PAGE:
Do staff require professional accreditations to do their jobs?
Sponsors should disclose whether staff require professional accreditations to perform their roles and how such accreditations are verified. Copies of professional accreditations should be kept on file.
Does the organisation obtain references for all new employees?
Sponsors should be able to explain how references are obtained for new employees and whether they are obtained for all staff.
How many hours per week are sponsored migrants contracted to work?
This information may be checked against the sponsored migrants’ payslips, employment contracts, certificates of sponsorship and, if relevant, the job advertisements for the role. Any sponsored migrants that are interviewed by the UKVI compliance officers may also be asked about the number of hours they work and are contracted to work. UKVI are also known to be checking information with HMRC.
What is the hourly rate of pay or annual gross salary for the roles held by sponsored migrants?
Sponsored migrants must be paid at least the appropriate rate for their role. This will be the minimum for the relevant Skilled Worker route or, if higher, the minimum salary as stated in the relevant Standard Occupation Classification Code (SOC code) for the role. Migrants’ pay information will usually be checked against their employment contracts, pay slips, certificates of sponsorship and, if relevant, any job advertisements for the role.
Any sponsored migrants that are interviewed by the UKVI compliance officers may also be asked about their level of pay.
Are staff expected to work overtime and, if so, what is the rate of overtime pay?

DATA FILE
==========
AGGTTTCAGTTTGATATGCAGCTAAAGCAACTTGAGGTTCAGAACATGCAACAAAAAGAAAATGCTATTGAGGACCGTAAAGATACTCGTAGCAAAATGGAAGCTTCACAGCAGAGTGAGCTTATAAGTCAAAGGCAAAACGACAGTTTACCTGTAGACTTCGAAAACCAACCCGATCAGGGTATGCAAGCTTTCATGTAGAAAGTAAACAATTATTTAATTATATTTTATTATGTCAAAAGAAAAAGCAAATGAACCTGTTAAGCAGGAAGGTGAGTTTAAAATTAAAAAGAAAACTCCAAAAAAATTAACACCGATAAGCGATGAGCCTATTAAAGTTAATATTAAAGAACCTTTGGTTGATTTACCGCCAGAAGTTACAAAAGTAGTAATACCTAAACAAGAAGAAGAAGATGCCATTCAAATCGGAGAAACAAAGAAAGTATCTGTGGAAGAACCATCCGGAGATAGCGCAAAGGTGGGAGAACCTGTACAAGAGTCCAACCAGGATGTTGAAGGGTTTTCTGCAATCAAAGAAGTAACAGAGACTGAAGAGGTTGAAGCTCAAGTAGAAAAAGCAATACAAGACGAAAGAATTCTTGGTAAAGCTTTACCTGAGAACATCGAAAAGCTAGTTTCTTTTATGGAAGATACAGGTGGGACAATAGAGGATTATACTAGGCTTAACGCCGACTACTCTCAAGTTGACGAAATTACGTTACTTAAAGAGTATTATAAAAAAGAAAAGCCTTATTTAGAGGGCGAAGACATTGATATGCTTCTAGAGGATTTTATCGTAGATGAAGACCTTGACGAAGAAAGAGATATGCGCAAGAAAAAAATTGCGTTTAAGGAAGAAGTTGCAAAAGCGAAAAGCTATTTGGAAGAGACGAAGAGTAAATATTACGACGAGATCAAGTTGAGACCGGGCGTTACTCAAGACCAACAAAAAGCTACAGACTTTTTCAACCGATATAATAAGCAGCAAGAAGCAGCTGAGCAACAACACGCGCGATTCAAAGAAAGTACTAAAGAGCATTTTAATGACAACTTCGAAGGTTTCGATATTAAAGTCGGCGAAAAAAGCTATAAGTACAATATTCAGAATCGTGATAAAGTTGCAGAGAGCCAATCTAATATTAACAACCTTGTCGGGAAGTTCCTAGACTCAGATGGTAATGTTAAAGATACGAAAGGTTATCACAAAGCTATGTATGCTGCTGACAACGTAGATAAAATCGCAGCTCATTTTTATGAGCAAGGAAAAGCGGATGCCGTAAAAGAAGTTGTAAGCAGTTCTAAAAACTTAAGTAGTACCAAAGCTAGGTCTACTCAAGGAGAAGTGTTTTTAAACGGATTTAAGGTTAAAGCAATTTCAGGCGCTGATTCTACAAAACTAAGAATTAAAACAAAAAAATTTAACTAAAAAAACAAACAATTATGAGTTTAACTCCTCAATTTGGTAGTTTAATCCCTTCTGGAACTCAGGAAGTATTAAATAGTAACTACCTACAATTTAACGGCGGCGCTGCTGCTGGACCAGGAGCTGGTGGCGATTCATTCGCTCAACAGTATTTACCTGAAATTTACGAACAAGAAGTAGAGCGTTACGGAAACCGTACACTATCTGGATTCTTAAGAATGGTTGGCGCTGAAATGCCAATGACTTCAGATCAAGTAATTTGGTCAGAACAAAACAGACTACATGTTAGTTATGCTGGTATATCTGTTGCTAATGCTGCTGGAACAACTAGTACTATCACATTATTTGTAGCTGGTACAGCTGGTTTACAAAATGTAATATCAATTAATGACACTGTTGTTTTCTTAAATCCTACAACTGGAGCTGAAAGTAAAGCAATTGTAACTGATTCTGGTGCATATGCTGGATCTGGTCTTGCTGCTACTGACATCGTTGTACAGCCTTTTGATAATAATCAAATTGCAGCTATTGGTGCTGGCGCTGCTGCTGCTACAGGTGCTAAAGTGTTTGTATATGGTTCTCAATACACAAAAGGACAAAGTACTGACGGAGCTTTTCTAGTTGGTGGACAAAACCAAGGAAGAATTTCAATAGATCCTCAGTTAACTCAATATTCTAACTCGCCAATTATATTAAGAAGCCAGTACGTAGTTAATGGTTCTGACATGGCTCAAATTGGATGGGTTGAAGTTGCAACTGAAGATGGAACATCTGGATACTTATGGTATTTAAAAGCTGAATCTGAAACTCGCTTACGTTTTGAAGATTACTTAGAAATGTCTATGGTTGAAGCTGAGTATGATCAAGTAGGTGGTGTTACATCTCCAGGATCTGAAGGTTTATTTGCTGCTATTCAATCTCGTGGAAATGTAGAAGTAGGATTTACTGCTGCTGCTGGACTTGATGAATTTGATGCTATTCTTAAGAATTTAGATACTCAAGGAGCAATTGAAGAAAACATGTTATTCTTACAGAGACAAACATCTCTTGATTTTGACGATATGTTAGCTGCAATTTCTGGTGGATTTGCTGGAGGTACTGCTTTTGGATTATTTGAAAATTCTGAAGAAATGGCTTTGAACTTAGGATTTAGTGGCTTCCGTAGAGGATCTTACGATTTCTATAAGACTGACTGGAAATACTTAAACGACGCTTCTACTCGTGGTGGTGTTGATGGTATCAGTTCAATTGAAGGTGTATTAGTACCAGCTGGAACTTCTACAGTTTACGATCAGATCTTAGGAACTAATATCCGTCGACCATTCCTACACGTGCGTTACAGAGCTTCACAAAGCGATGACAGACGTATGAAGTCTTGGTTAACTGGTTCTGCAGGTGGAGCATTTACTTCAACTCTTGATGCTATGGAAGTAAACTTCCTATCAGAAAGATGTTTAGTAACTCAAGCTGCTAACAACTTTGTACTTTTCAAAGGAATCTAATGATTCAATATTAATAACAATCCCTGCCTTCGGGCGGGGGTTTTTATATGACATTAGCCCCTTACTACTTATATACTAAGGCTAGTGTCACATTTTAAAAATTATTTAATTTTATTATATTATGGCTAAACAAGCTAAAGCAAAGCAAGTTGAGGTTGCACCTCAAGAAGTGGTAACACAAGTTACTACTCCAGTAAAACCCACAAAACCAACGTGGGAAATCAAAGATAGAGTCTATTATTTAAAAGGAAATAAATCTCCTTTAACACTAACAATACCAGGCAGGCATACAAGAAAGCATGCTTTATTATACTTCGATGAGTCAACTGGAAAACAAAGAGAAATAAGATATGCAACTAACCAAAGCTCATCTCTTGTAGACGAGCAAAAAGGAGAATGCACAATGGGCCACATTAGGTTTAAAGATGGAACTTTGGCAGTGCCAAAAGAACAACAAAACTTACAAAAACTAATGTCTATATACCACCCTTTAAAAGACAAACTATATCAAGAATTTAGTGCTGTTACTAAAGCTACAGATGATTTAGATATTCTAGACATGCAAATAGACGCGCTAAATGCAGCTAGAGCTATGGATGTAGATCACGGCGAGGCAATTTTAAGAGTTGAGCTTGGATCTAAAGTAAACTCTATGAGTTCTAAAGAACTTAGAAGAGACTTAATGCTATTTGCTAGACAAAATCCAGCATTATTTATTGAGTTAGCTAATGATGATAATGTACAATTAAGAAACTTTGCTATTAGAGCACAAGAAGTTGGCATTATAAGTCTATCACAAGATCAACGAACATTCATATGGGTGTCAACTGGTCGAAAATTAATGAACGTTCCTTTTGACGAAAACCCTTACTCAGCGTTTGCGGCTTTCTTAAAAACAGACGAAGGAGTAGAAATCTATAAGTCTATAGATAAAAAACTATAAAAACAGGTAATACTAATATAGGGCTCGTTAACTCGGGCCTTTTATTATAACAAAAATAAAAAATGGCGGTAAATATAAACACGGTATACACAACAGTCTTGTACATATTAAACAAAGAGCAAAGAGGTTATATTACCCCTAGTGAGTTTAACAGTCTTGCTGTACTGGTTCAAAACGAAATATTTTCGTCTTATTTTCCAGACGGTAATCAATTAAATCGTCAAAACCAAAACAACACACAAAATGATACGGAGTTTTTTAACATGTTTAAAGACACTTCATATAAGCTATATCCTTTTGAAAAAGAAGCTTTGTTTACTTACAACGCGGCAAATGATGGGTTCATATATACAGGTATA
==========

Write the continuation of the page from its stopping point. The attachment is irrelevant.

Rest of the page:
This information will be checked against the sponsored migrants’ payslips, employment contracts, certificates of sponsorship and, if relevant, the job advertisements for the role. Any sponsored migrants that are interviewed by the UKVI compliance officers may also be asked about the amount of overtime they work and how much they are paid for this.
How often does the organisation pay staff?
The sponsor should explain whether sponsored migrants are paid weekly, monthly or by some other arrangement.
How does the organisation pay staff?
The sponsor should explain whether sponsored migrants are paid by BACS, cash, cheque or by some other arrangement. Sponsors are not permitted to pay sponsored migrants in cash. UKVI compliance officers may request to see documentation to confirm the frequency of payments.
Including public holidays, how many days paid annual leave are staff entitled to?
This information will be checked against the sponsored migrants’ employment contracts and any holiday databases. Any sponsored migrants that are interviewed by the UKVI compliance officers may also be asked this question.
Does the organisation offer any benefits to its employees?
Sponsors are required to keep a breakdown of the value of any allowances and benefits it gives to sponsored migrants, such as cost of living, accommodation or car allowances. There are strict rules on the proportion of a migrant’s pay which can be made up of allowances, and of which allowances can be taken into account, when calculating a migrant’s gross annual salary package. C
Do any of the staff work directly with vulnerable people?